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November 8, 2013
Revenue Sharing, Skills Training, Job Creation, Consultations to be Focus; First Nations Leadership to Fill Key Role on Council: Minister
First Nations leadership will have a key role in a new Mining Advisory Council, joining industry representatives and the Government of Manitoba to ensure First Nations communities benefit from the development of new mines, Mineral Resources Minister Dave Chomiak said today.
“First Nations that want to participate will be partners every step of the way as new mines are brought on line and they will share in the benefits of resource development,” the minister said. “There will be new training opportunities, good jobs, revenue sharing and a range of social and economic benefits for First Nations communities. This will also send an important message to those who want to invest in Manitoba’s mining sector that we’re open for business.”
The new Mining Advisory Council will include representation from First Nations, the mining industry and the province. It will ensure First Nations communities that want to participate are always consulted on every aspect of resource development, the minister said.
The council will provide advice and recommendations to the Government of Manitoba on:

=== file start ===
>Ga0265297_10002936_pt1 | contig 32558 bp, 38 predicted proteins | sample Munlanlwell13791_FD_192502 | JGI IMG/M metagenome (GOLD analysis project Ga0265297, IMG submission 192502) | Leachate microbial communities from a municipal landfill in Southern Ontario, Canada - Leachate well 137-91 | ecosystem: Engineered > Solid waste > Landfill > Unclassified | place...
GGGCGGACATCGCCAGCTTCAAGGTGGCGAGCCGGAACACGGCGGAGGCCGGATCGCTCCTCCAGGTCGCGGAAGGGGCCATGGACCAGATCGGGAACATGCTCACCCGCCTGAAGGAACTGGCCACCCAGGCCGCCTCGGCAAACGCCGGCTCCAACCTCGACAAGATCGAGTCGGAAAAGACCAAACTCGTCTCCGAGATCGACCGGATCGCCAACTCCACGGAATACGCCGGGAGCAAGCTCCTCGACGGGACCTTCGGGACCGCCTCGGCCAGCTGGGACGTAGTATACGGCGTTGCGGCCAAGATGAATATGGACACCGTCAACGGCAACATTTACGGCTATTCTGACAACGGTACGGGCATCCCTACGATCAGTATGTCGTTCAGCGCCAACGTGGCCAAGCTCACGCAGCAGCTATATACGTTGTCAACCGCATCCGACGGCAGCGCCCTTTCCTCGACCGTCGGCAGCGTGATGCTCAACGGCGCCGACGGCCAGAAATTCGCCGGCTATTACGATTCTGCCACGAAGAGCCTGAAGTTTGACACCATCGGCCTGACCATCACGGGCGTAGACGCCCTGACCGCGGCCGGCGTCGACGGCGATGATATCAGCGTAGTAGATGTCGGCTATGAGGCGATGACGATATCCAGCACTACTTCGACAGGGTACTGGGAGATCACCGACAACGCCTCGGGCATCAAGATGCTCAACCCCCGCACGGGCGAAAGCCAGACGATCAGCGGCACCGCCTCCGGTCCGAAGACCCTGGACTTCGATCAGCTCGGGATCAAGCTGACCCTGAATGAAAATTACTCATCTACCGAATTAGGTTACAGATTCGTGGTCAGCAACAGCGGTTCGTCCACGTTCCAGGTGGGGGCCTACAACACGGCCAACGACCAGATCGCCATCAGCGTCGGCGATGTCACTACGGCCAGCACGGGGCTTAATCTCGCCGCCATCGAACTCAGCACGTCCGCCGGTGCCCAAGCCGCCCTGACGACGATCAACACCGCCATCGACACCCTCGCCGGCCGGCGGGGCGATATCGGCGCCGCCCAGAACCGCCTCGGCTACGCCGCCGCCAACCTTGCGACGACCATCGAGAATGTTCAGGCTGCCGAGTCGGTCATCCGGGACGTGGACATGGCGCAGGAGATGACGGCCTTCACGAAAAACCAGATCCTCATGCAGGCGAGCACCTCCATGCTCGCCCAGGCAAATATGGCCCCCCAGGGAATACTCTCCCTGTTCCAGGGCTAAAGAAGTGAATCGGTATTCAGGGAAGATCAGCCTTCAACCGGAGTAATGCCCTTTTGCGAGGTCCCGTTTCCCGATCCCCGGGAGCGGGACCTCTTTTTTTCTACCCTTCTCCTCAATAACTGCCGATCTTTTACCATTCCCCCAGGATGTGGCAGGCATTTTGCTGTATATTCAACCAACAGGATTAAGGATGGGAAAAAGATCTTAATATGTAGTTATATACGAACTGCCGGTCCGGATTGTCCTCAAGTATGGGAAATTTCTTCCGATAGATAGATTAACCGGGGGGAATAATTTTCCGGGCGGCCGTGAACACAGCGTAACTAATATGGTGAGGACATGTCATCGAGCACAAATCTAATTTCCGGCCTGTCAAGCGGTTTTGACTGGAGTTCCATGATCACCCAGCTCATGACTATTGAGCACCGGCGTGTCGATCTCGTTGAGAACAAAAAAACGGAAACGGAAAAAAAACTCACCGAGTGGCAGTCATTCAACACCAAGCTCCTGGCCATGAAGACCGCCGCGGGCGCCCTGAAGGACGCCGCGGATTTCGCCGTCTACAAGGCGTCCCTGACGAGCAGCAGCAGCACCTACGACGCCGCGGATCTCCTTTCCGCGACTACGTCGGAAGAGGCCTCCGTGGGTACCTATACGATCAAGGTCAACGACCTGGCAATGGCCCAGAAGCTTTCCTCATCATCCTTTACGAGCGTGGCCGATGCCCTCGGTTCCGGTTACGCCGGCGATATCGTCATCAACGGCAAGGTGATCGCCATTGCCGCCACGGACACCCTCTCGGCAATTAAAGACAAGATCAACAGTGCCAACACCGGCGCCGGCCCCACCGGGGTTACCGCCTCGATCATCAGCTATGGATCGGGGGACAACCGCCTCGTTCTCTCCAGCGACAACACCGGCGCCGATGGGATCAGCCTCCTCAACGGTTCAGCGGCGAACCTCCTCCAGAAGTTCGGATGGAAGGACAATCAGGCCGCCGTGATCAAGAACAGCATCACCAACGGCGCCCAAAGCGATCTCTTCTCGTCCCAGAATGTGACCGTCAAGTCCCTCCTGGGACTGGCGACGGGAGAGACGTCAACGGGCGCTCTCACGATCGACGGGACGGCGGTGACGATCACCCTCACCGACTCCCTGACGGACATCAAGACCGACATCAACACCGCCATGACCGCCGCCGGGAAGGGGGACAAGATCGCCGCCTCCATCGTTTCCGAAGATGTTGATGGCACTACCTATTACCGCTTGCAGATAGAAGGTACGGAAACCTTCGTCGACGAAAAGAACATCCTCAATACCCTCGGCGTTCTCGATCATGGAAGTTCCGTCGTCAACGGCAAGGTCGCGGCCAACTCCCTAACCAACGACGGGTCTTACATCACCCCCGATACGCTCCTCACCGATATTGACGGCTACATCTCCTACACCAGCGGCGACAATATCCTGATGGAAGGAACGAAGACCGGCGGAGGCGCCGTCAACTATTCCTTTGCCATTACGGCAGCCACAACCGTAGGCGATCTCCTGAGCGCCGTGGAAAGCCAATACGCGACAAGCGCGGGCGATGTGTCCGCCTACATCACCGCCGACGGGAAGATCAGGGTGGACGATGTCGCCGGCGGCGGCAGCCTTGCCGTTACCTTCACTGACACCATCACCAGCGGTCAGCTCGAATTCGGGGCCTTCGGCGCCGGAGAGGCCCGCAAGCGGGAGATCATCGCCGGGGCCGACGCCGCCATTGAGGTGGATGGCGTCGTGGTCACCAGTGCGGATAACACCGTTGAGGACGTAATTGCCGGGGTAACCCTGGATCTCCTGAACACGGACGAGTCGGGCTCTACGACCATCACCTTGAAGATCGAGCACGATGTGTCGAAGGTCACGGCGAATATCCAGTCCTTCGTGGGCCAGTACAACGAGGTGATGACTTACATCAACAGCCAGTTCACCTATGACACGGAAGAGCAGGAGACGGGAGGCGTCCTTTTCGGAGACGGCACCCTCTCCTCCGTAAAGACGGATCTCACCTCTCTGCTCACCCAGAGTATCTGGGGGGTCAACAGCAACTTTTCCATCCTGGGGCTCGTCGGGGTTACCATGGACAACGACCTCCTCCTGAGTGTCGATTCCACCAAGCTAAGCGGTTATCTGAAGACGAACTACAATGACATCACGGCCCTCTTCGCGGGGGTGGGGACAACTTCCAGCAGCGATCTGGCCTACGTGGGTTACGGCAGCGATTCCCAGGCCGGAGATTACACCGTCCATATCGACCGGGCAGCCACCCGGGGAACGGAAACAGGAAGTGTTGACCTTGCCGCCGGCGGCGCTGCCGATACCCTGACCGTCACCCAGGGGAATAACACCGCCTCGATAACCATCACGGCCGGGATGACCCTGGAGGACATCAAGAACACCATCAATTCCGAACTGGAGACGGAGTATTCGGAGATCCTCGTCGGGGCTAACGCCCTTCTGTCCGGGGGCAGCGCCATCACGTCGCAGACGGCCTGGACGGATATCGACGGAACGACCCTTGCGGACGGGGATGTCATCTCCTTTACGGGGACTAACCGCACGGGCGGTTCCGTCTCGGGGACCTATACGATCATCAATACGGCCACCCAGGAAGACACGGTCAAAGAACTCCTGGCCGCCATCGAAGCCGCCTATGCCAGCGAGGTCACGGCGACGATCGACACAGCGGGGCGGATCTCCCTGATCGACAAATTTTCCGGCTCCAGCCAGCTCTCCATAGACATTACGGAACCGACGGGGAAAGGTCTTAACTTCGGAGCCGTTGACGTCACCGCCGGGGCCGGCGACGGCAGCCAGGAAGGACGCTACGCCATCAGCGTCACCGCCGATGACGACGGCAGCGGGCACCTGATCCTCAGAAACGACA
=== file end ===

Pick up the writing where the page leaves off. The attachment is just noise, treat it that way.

“The work of the advisory council will develop meaningful consultation processes and build stronger, more respectful relationships with First Nation communities,” said Chief Ron Evans, Norway House Cree Nation, and co-chair of the Mining Advisory Council. “Being at the table will ensure a strong voice for our communities and employment and economic opportunities for our people.”
“As independent and sovereign nations, we need to be at the table and be involved,” said Chief Donavan Fontaine, Sagkeeng First Nation, and co-chair of the Mining Advisory Council. “Our work with the Mining Advisory Council will help ensure our people receive equitable benefits from mining done in our territories.”
“This is a positive step towards building a more sustainable future for the mining industry in the province of Manitoba,” said Lovro Paulic, chair of the Mining Association of Manitoba and vice‑president of operations for Vale Manitoba. “We look forward to listening to and learning from one another, so we can better understand issues and opportunities, and move forward in a respectful, mutually beneficial manner.”
The minister noted the creation of the Mining Advisory Council builds on other government education, training and Aboriginal business development initiatives including:
“Reconciliation, recognition, respect and responsible development are at the heart of these discussions,” said the minister, adding the ideas generated by the council might be useful in other resource areas. “None of these initiatives will replace consultations with communities or the ability for independent First Nations to pursue separate processes, but they will assist in improving communications and understanding.”
Mining is the second largest resource sector in Manitoba with 40 companies active in mineral exploration and mining, employing more than 900 Aboriginal workers. In 2012, the province’s combined value of mineral production for metals and industrial minerals exceeded $1.5 billion.
The province’s seven mines produce 100 per cent of Canada’s cesium, 13.1 per cent of Canada’s nickel, 12.9 per cent of Canada’s zinc, 7.3 per cent of Canada’s copper, 5.4 per cent of Canada’s gold and 5.2 per cent of Canada’s silver.
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